One of my other dogs, Dora, is just eight and a half pounds, not as small as this little girl, but pretty small. She enjoys her walks, and does fine with other dogs, though I'm careful around very big dogs whom we don't know.

I have met people with very tiny Yorkies, dogs so tiny you would think that dog can't walk outside--and they do absolutely fine, as long as their people are aware of things that might be a risk to them but not to other dogs, and are ready to pick them up when necessary for their safety.

So, yeah, there may be some increased health concerns, but if you like this little girl, there's no reason she shouldn't be a wonderful new family member for you.

I hope at least some of this is helpful.


Did somebody say- car ride?!?!
Barked: Sat Feb 2, '13 11:08am PST 
Thanks for the information so far! Corky, you have been incredibly helpful!

Ezra, I apologize for not mentioning before but the animals listed are my mom's pets so the toy poodle will not be interacting with them. Also I never gave up a dog. My old husky had brain damage and had to be put down. I haven't set up my own dogster account just yet since I'm not 100% I'm going to be getting the new dog. Again, sorry for the confusion!!

Thanks again!!

Edited by author Sat Feb 2, '13 11:13am PST

Princesse- Lily CGN

I am RoyalChi!
Barked: Sat Feb 2, '13 11:41am PST 
As usual, I can not add anything to Corky's awesome postway to go Just want to restate what they said about having to worry about *other* dogs. A dog that small will need a delicate balance between letting them be a dog and protecting them. I am here to tell you it can be donesmile Princesse is a bit bigger than the dog you are considering, but she is a tiny dog as well at 5.5 pounds. It still amazes me to watch her 'be a dog" big grin I let her interact with other dogs , but am ready to scoop her up if need be. Jumping off of furniture is something to be careful of as well. Not something I am good at preventingred face but Princesse seems to be pretty darn tough smile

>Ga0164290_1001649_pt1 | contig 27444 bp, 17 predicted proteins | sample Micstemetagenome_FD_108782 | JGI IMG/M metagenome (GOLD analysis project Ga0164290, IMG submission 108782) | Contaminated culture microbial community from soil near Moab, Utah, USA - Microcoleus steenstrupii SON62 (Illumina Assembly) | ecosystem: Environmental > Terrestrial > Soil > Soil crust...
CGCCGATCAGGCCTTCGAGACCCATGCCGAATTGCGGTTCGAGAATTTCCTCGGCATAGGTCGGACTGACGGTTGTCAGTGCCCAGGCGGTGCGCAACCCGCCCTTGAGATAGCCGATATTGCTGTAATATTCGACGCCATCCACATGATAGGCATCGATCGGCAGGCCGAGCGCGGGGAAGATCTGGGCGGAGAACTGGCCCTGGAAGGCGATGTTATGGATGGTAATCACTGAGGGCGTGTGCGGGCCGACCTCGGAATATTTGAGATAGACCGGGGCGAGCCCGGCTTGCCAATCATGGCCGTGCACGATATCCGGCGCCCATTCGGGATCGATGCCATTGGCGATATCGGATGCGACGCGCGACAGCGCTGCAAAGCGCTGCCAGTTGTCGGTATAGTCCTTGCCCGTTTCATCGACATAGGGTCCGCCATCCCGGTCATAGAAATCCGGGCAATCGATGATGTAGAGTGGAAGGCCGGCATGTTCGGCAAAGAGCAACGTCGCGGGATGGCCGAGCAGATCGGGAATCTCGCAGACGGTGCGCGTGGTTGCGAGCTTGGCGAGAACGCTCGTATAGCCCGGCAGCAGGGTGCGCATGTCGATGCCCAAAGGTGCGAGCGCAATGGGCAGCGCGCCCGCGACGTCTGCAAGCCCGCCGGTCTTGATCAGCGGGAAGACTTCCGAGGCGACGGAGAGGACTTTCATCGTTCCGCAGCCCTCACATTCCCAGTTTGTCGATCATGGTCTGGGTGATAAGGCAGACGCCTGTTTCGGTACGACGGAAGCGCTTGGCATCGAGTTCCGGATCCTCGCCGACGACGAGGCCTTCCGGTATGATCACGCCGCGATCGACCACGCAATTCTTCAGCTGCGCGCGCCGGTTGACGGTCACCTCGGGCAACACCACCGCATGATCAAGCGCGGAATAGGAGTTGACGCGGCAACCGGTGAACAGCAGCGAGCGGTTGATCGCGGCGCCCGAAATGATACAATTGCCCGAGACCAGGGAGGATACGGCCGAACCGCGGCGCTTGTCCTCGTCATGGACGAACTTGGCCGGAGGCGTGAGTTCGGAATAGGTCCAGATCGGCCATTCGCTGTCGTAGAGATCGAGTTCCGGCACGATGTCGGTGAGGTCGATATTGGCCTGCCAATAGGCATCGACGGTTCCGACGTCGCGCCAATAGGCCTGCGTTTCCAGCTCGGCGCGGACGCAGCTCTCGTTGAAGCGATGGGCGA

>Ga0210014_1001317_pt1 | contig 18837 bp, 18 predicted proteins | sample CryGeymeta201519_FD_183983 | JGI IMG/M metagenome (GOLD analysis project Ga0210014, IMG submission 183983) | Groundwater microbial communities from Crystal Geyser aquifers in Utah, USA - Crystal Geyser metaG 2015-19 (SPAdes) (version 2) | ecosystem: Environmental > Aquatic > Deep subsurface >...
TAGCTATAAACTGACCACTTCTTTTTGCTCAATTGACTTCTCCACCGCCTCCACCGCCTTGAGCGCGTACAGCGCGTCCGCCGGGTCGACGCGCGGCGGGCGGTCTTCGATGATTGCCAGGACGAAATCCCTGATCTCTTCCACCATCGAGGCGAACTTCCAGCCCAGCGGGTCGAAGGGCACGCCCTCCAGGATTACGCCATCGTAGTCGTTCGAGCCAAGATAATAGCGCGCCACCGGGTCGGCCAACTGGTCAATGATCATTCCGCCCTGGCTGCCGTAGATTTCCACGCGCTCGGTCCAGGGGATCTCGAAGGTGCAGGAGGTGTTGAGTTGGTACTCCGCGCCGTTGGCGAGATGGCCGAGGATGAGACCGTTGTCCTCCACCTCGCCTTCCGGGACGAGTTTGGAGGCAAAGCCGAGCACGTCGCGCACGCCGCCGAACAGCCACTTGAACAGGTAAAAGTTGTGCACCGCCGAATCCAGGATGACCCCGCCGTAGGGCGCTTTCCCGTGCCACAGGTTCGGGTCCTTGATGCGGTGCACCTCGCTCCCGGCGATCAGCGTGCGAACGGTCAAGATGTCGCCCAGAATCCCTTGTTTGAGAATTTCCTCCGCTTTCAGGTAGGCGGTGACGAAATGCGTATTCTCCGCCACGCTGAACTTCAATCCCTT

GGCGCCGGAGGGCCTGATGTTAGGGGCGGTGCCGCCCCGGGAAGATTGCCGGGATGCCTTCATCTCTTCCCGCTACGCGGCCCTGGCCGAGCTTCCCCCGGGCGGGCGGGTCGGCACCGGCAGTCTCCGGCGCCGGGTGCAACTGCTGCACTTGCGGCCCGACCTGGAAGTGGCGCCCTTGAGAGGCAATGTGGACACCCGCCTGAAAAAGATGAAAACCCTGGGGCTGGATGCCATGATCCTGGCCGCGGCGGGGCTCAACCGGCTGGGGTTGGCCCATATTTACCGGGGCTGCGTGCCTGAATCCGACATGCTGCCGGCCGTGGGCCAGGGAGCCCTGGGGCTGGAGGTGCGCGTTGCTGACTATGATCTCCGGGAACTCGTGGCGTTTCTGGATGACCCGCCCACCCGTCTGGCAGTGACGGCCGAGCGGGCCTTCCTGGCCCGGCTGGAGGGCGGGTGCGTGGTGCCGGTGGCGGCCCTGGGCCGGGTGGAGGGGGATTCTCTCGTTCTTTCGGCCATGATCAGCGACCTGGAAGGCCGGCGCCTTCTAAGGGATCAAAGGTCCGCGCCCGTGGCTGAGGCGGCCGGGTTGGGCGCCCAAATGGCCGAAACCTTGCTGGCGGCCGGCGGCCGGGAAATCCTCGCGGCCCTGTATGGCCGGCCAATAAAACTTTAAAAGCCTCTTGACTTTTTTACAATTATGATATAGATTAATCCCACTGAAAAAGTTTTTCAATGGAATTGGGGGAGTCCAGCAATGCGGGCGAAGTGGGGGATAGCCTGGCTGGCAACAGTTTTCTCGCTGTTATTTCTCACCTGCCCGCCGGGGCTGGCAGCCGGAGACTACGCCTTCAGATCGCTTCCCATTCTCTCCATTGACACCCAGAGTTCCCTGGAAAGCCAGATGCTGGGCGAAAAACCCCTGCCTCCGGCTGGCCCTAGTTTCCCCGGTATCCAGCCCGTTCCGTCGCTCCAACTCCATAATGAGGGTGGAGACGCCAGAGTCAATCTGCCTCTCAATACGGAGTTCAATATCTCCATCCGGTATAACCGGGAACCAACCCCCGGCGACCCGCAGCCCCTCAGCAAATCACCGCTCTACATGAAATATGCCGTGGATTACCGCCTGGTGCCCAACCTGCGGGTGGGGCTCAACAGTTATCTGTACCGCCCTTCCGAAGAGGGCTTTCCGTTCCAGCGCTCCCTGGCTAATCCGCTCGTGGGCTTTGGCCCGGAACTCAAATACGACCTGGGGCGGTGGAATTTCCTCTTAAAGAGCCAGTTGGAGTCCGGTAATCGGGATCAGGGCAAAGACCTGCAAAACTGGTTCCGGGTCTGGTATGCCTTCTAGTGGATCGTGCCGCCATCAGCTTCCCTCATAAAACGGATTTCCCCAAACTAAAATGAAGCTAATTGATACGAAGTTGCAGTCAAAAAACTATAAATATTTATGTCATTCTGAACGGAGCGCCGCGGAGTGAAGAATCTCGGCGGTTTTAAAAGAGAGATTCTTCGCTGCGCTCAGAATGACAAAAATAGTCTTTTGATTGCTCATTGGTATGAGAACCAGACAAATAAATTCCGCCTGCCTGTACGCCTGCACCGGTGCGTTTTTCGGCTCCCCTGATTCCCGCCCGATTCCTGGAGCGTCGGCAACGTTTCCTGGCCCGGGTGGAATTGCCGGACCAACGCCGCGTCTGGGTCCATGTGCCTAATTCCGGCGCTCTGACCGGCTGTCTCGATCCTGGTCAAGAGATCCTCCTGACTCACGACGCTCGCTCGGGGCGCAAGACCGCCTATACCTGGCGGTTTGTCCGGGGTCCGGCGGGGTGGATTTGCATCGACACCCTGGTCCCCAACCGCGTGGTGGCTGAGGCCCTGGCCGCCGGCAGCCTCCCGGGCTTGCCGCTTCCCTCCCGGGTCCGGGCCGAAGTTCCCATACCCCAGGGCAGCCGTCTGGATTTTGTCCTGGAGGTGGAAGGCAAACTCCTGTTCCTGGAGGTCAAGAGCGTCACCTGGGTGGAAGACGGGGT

Lady's Man
Barked: Sat Feb 2, '13 10:28pm PST 
General Info about Poodles:
The AKC recognized sizes for Poodles are: Toy (up to 10 inches at the withers), Miniature (up to 15 inches at the withers), and the Standard or the original size (up to 27 inches at the withers).

"Teacup" is a marketing term for overly small sized dogs...these dwarf toys more commonly have exaggerated health and anatomical problems. Which is why they are not recognized by AKC.

Likewise, "Royal" Standard is also a marketing term for overly large sized Poodles...again, health issues become much more difficult to guarantee and is not recognized by AKC for that reason.

The littlest guy in the Poodle family (Toy) isn't that much different from his bigger siblings except size. They are active, playful, and loving and bonds very closely with their people. They aren't made for roughhousing.

Toy Poodles very trainable as they are typically very smart...(sometimes too smart wink ), adaptable, and capable. Poodles are not for ignoring or people who are gone a lot.

Health issues can be: Patella Luxation, cataracts, PRA, epilepsy, and hypoglycemia (so feeding small amounts throughout the day is beneficial). The little ones also tend to have runny eyes...which can stain the hair under their eyes...it can get infected and cause sores if not cared for.

Grooming: They need groomed every 4 to 8 weeks depending on the style of clip you choose. I tend to keep my crew's hair longer in the colder months and very short in summer. Just think of their coat as topiary gardens for groomers laugh out loudbig laugh You can groom them to look pretty much how you want.

You may want to learn to groom your poodle yourself. Be careful... grooming sheers are Extremely sharp and you can cut skin easily. eek

I found the power of the pack worked best to potty train Sumo...and being on top of his every move until I felt sure he was totally house-trained.

Let me know if you have any other questions hug

Did somebody say- car ride?!?!
Barked: Fri Feb 8, '13 4:57pm PST 
Just wanted to post a quick update..I ended up deciding it was best to adopt her! dancing She officially became mine this morning and I will soon be creating a new account for her on Dogster.

Also we ended up getting medical records on most of the dogs. Turns out she about 2 instead of 3, has already been spayed, is updated on all vaccinations and the only concern the vet had was for her teeth. Despite her coming from a bad situation the previous owner actually put some money & care into the dogs which make me feel a lot better. I'm truly blessed and will be setting up a veterinary appointment to get some dental work done.

Again, thanks so much for the help everyone! I truly appreciate it. hug

Looking for my- forever home!
Barked: Fri Feb 8, '13 8:09pm PST 
Great news! Congratulations!